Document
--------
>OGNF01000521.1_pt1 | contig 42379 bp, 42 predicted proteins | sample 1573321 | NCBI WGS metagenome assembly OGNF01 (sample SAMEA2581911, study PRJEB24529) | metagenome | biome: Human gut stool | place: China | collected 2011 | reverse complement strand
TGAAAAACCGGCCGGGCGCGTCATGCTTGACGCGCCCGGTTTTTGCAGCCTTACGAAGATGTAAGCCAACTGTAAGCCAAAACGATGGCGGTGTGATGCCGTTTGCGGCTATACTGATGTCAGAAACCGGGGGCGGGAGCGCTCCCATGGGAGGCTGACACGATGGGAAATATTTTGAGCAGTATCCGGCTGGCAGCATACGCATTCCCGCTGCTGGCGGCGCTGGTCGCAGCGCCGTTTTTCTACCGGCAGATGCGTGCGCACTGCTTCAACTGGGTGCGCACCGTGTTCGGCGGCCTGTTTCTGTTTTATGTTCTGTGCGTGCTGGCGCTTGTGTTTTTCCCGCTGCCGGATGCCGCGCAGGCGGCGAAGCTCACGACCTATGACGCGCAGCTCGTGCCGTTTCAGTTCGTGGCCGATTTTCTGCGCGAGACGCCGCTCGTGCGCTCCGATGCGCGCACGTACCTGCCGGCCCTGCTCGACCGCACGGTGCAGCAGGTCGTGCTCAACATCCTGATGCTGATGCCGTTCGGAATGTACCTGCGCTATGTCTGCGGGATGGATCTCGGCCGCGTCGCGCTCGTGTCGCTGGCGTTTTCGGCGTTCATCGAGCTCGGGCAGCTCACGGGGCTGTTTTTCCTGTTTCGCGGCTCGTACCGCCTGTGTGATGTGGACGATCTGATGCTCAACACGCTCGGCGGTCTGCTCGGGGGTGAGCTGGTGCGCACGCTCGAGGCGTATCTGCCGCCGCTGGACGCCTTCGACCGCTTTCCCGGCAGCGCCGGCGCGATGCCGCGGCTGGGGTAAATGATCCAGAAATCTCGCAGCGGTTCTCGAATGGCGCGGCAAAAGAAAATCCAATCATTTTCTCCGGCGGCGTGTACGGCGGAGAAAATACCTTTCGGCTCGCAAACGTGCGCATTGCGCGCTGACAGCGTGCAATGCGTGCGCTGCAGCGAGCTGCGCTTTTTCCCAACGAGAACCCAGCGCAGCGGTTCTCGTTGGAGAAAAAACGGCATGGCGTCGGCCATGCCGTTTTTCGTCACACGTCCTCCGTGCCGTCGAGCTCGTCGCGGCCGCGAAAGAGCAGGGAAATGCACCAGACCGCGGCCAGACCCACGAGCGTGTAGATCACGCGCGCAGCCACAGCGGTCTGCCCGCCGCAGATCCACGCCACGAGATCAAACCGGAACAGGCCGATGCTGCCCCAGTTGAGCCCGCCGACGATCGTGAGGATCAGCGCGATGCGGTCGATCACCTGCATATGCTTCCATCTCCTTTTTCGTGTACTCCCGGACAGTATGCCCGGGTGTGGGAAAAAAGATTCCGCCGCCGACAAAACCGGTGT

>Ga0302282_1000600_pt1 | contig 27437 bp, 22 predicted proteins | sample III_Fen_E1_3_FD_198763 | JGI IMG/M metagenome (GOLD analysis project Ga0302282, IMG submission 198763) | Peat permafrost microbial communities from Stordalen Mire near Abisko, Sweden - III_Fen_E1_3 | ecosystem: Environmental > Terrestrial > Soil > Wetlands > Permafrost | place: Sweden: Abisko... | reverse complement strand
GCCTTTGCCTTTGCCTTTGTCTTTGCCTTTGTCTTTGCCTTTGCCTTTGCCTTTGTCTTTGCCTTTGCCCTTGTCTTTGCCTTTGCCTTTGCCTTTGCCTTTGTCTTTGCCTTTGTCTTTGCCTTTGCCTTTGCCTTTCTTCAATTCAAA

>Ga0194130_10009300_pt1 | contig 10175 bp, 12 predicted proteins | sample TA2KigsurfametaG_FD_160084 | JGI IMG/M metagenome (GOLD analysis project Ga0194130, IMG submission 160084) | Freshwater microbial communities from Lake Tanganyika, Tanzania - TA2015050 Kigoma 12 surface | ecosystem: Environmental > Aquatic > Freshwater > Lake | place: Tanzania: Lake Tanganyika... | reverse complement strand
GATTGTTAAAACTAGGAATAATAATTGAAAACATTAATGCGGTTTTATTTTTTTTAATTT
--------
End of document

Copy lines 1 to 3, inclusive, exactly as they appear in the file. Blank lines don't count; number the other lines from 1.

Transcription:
>OGNF01000521.1_pt1 | contig 42379 bp, 42 predicted proteins | sample 1573321 | NCBI WGS metagenome assembly OGNF01 (sample SAMEA2581911, study PRJEB24529) | metagenome | biome: Human gut stool | place: China | collected 2011 | reverse complement strand
TGAAAAACCGGCCGGGCGCGTCATGCTTGACGCGCCCGGTTTTTGCAGCCTTACGAAGATGTAAGCCAACTGTAAGCCAAAACGATGGCGGTGTGATGCCGTTTGCGGCTATACTGATGTCAGAAACCGGGGGCGGGAGCGCTCCCATGGGAGGCTGACACGATGGGAAATATTTTGAGCAGTATCCGGCTGGCAGCATACGCATTCCCGCTGCTGGCGGCGCTGGTCGCAGCGCCGTTTTTCTACCGGCAGATGCGTGCGCACTGCTTCAACTGGGTGCGCACCGTGTTCGGCGGCCTGTTTCTGTTTTATGTTCTGTGCGTGCTGGCGCTTGTGTTTTTCCCGCTGCCGGATGCCGCGCAGGCGGCGAAGCTCACGACCTATGACGCGCAGCTCGTGCCGTTTCAGTTCGTGGCCGATTTTCTGCGCGAGACGCCGCTCGTGCGCTCCGATGCGCGCACGTACCTGCCGGCCCTGCTCGACCGCACGGTGCAGCAGGTCGTGCTCAACATCCTGATGCTGATGCCGTTCGGAATGTACCTGCGCTATGTCTGCGGGATGGATCTCGGCCGCGTCGCGCTCGTGTCGCTGGCGTTTTCGGCGTTCATCGAGCTCGGGCAGCTCACGGGGCTGTTTTTCCTGTTTCGCGGCTCGTACCGCCTGTGTGATGTGGACGATCTGATGCTCAACACGCTCGGCGGTCTGCTCGGGGGTGAGCTGGTGCGCACGCTCGAGGCGTATCTGCCGCCGCTGGACGCCTTCGACCGCTTTCCCGGCAGCGCCGGCGCGATGCCGCGGCTGGGGTAAATGATCCAGAAATCTCGCAGCGGTTCTCGAATGGCGCGGCAAAAGAAAATCCAATCATTTTCTCCGGCGGCGTGTACGGCGGAGAAAATACCTTTCGGCTCGCAAACGTGCGCATTGCGCGCTGACAGCGTGCAATGCGTGCGCTGCAGCGAGCTGCGCTTTTTCCCAACGAGAACCCAGCGCAGCGGTTCTCGTTGGAGAAAAAACGGCATGGCGTCGGCCATGCCGTTTTTCGTCACACGTCCTCCGTGCCGTCGAGCTCGTCGCGGCCGCGAAAGAGCAGGGAAATGCACCAGACCGCGGCCAGACCCACGAGCGTGTAGATCACGCGCGCAGCCACAGCGGTCTGCCCGCCGCAGATCCACGCCACGAGATCAAACCGGAACAGGCCGATGCTGCCCCAGTTGAGCCCGCCGACGATCGTGAGGATCAGCGCGATGCGGTCGATCACCTGCATATGCTTCCATCTCCTTTTTCGTGTACTCCCGGACAGTATGCCCGGGTGTGGGAAAAAAGATTCCGCCGCCGACAAAACCGGTGT

>Ga0302282_1000600_pt1 | contig 27437 bp, 22 predicted proteins | sample III_Fen_E1_3_FD_198763 | JGI IMG/M metagenome (GOLD analysis project Ga0302282, IMG submission 198763) | Peat permafrost microbial communities from Stordalen Mire near Abisko, Sweden - III_Fen_E1_3 | ecosystem: Environmental > Terrestrial > Soil > Wetlands > Permafrost | place: Sweden: Abisko... | reverse complement strand